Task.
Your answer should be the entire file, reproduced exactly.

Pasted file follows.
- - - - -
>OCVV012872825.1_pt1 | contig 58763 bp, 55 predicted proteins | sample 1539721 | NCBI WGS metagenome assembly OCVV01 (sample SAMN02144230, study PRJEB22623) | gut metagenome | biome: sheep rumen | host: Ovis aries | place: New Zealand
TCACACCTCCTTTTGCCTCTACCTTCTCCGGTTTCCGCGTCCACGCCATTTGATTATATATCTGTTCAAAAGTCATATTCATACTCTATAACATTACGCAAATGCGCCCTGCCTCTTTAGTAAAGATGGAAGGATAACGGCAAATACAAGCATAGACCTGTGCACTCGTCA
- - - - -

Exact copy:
>OCVV012872825.1_pt1 | contig 58763 bp, 55 predicted proteins | sample 1539721 | NCBI WGS metagenome assembly OCVV01 (sample SAMN02144230, study PRJEB22623) | gut metagenome | biome: sheep rumen | host: Ovis aries | place: New Zealand
TCACACCTCCTTTTGCCTCTACCTTCTCCGGTTTCCGCGTCCACGCCATTTGATTATATATCTGTTCAAAAGTCATATTCATACTCTATAACATTACGCAAATGCGCCCTGCCTCTTTAGTAAAGATGGAAGGATAACGGCAAATACAAGCATAGACCTGTGCACTCGTCA